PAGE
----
For the past five years, investment opportunities in U.S. energy have dominated financial-media headlines. This is understandable. The paradigm shift brought about by fracking has been monumental.
South of our border, a less obvious and possibly more monumental shift is occurring. Mexico has opened its oil and gas markets to foreign investment.
This is a big deal – a very big deal. Here in the States technology was the primary obstacle to energy exploration and expansion. In Mexico, government was the primary obstacle. The latter is considerably more difficult to overcome than the former.
For 75 years, Mexico’s energy market has been dominated by government-run monopolist Petroleos Mexicanos, or PEMEX. There was no one else, as any tourist can attest by recounting the ubiquitous, singular presence of the PEMEX gas station.
Allowing foreigners into Mexico’s energy market required the Herculean task of amending the country’s constitution, which occurred on Dec. 23. I rarely do this for a politician, but I must tip my hat to President Enrique Pena Nieto for his tenacity and skill for doing what many thought could never be done.
Now comes the fun part. Over the next two years, PEMEX is required to transform itself into a profitable (though still state-owned) corporation. PEMEX’s revenue and earnings will depend on its own operations and its contracts with foreign partners.
The good news is that PEMEX, its eventual partners, and independent licensees have a lot to work with. PEMEX is the world’s fifth-largest oil producer and third-largest source of U.S. oil imports. But there is plenty of room for improvement. Much of PEMEX’s girth is flab that needs to be transformed to muscle. In 2013, PEMEX pumped an average of 2.52 million barrels a day. In 2003, it pumped 3.5 million barrels a day, such has been the decline.
Potential Exists Everywhere in Mexico’s Energy Market
In short, there is huge opportunity. The Brookings Institute, an economic think tank, estimates oil production could be raised to three million barrels a day by 2018 and 3.5 million by 2025.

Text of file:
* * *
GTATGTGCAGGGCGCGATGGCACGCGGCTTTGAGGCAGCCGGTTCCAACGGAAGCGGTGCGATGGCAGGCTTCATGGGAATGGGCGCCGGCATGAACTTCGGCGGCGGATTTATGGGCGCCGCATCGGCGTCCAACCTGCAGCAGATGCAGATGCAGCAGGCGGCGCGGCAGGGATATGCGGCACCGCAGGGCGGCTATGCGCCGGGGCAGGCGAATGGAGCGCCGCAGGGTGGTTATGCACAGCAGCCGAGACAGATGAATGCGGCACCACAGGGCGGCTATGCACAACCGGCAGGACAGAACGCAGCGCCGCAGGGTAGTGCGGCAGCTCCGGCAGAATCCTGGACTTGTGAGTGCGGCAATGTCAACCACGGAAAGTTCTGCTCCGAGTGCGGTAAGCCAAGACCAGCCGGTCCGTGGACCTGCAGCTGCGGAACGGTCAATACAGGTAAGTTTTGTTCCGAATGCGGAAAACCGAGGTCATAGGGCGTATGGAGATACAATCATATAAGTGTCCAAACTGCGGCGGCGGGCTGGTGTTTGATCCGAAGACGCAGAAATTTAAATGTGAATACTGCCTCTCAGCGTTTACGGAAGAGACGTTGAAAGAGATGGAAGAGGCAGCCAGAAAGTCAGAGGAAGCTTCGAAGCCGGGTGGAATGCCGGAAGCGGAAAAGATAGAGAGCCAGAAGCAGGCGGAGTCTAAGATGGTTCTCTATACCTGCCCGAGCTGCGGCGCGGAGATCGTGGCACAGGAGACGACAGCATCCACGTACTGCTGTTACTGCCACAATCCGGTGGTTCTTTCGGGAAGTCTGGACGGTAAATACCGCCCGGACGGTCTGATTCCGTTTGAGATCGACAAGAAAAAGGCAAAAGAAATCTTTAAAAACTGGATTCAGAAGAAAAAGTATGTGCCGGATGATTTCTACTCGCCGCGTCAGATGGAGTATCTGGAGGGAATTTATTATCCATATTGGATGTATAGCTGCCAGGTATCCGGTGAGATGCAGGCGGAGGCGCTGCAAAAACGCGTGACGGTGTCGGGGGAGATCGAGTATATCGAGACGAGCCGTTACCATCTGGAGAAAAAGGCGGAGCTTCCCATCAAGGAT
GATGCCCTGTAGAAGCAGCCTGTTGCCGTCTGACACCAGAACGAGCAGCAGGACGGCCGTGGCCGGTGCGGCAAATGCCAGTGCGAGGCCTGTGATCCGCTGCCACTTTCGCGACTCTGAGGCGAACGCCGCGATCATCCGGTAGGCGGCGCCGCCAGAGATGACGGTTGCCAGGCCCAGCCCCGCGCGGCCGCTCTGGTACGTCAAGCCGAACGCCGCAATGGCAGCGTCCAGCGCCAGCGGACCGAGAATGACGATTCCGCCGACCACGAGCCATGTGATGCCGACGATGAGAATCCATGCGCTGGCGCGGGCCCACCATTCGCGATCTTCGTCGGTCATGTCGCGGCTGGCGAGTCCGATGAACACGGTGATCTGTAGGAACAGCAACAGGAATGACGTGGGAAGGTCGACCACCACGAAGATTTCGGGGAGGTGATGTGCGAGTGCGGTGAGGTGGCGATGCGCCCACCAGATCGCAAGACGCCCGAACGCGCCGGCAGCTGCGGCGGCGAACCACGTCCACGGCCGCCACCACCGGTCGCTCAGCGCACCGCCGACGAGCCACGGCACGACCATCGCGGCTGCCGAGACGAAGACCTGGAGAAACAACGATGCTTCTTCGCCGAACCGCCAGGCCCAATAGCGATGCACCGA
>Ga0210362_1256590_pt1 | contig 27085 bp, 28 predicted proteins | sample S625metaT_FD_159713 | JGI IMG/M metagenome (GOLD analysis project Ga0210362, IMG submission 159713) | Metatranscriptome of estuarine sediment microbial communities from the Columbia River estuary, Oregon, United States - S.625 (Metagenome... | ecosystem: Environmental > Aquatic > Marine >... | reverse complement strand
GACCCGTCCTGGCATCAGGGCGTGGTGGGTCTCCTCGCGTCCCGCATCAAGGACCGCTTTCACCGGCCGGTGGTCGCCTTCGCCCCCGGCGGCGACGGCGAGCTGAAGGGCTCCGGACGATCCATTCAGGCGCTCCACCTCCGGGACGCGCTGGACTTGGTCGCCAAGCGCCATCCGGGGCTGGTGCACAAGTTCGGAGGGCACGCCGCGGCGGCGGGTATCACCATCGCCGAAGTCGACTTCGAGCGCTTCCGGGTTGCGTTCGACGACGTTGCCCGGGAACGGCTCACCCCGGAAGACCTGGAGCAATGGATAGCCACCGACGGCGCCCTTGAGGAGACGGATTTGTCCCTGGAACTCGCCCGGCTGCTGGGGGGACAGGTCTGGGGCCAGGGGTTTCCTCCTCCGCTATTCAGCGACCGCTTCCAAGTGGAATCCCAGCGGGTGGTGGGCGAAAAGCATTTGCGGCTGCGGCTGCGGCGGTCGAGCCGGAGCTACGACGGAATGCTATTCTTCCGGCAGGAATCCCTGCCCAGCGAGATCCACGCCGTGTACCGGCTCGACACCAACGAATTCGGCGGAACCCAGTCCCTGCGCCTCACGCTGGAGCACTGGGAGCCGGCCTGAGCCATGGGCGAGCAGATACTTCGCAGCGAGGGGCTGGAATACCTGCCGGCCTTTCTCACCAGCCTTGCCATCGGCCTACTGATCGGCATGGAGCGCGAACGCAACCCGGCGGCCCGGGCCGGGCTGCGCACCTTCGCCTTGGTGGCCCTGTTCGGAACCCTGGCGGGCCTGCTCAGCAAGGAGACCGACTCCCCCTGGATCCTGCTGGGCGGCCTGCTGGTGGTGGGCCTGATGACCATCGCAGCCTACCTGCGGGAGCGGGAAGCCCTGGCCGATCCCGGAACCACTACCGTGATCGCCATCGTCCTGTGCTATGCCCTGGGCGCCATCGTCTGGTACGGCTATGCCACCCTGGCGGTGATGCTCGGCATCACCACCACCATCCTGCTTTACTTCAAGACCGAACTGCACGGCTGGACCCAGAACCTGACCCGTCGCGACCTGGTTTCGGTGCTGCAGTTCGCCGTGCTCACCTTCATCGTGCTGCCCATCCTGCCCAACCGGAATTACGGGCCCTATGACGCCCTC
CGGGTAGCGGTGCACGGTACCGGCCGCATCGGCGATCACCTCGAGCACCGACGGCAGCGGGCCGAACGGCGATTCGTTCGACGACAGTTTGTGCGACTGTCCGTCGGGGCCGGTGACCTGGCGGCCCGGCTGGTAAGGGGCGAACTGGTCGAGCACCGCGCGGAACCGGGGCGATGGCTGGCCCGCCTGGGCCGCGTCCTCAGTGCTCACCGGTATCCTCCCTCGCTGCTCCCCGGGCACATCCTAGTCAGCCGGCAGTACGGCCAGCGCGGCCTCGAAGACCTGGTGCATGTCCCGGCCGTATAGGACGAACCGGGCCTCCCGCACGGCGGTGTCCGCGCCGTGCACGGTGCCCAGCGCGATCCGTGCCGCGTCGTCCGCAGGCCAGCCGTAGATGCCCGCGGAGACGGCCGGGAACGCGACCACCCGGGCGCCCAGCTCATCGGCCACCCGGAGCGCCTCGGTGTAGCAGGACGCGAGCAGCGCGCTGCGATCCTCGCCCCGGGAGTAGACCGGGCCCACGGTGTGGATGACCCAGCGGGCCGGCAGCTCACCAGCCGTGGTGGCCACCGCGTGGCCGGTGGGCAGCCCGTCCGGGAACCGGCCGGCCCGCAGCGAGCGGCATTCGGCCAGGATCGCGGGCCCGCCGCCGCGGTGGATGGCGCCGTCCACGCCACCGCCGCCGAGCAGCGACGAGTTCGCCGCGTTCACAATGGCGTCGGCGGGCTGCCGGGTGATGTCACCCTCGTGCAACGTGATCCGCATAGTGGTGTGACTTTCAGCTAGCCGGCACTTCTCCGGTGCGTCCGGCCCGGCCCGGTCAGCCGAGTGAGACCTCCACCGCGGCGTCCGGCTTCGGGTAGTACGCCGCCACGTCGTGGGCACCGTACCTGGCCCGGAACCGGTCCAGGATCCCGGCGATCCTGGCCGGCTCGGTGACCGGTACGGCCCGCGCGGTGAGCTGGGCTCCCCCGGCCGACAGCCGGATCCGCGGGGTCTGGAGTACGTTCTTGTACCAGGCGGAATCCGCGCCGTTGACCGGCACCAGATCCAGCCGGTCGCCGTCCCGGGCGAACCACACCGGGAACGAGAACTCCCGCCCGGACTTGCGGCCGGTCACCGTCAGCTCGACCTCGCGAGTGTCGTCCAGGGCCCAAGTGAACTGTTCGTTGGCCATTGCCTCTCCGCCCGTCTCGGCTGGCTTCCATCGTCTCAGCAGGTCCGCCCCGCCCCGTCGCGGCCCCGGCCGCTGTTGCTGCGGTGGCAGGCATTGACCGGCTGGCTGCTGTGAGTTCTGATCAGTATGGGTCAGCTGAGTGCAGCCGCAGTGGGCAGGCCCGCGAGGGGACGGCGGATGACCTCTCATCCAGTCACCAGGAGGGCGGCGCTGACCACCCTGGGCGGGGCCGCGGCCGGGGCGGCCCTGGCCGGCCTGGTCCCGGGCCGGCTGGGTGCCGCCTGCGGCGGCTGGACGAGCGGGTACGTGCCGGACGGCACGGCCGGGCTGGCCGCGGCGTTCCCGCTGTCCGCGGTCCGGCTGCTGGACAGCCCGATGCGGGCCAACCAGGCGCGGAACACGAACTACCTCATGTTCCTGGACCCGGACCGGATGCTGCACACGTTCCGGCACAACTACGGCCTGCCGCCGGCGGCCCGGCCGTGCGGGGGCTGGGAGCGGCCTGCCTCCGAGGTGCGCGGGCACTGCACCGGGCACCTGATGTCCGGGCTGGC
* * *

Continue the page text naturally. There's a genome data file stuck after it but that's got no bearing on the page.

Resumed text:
Natural gas is another fertile field. PEMEX is estimated to be sitting on approximately 500 trillion cubic feet of natural gas reserves. Despite swimming reserves, Mexico has become a net importer of natural gas.
Mexico’s historical energy reform, if executed as planned, is expected to ratchet up annual GDP to the 4%-to-5% range from less than 2% in 2013. Additional investment opportunities will surely arise in roads, commercial real estate, retailing, home-building, and other infrastructure projects.
More immediately, though, energy production is the focus. Within the next year, we should see significant foreign investment in oil and natural gas development. Offshore drilling and oil-and-gas exploration in northern Mexico offer immediate return possibilities.
In both arenas, PEMEX’s acumen is woefully lacking.
In the U.S.-controlled area of the Gulf, oil companies extract more than 300,000 barrels of crude per day. In Mexico’s area: none. On land, the booming Eagle Ford shale in Texas extends deep into Mexico, and yet there are only 15 wells in Mexico’s territory, and none are commercially viable. By PEMEX’s estimates, it’s sitting on $300 trillion cubic feet of natural gas in its portion of Eagle Ford alone.
Extraordinary opportunity exists for U.S.-based energy companies – thanks to capital, technology, and know-how – to haul Mexico’s energy market into the 21st century. On Monday, I’ll reveal the top U.S. energy income investments positioned to gain a first-mover advantage in the Mexican energy market.
Income From Pipelines: the Safest Energy Investment
Most investors hope to “catch a flier” on small, risky exploration companies who usually don’t have a drop of oil in their wells. But in our experience, people don’t build pipelines until they know when and how much oil they’ll pump. Which makes pipeline stocks the least risky investments in the entire energy sector. No pipes – no oil. Click here to read my full write-up on two American pipeline stocks paying big (and growing) dividends.